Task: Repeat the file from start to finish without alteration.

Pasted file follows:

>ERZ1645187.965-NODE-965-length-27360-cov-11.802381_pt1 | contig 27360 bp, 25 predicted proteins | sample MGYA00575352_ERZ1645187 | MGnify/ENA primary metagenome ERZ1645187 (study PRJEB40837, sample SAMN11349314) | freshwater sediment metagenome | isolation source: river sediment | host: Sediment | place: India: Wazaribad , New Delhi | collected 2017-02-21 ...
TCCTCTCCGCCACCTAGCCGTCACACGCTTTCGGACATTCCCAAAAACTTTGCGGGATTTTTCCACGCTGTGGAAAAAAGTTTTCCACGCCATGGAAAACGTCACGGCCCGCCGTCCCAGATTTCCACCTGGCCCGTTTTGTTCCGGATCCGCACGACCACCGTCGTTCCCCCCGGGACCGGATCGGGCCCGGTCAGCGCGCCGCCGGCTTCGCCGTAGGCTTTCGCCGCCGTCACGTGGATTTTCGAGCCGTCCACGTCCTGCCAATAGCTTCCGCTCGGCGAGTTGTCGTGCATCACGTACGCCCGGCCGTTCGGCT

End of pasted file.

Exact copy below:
>ERZ1645187.965-NODE-965-length-27360-cov-11.802381_pt1 | contig 27360 bp, 25 predicted proteins | sample MGYA00575352_ERZ1645187 | MGnify/ENA primary metagenome ERZ1645187 (study PRJEB40837, sample SAMN11349314) | freshwater sediment metagenome | isolation source: river sediment | host: Sediment | place: India: Wazaribad , New Delhi | collected 2017-02-21 ...
TCCTCTCCGCCACCTAGCCGTCACACGCTTTCGGACATTCCCAAAAACTTTGCGGGATTTTTCCACGCTGTGGAAAAAAGTTTTCCACGCCATGGAAAACGTCACGGCCCGCCGTCCCAGATTTCCACCTGGCCCGTTTTGTTCCGGATCCGCACGACCACCGTCGTTCCCCCCGGGACCGGATCGGGCCCGGTCAGCGCGCCGCCGGCTTCGCCGTAGGCTTTCGCCGCCGTCACGTGGATTTTCGAGCCGTCCACGTCCTGCCAATAGCTTCCGCTCGGCGAGTTGTCGTGCATCACGTACGCCCGGCCGTTCGGCT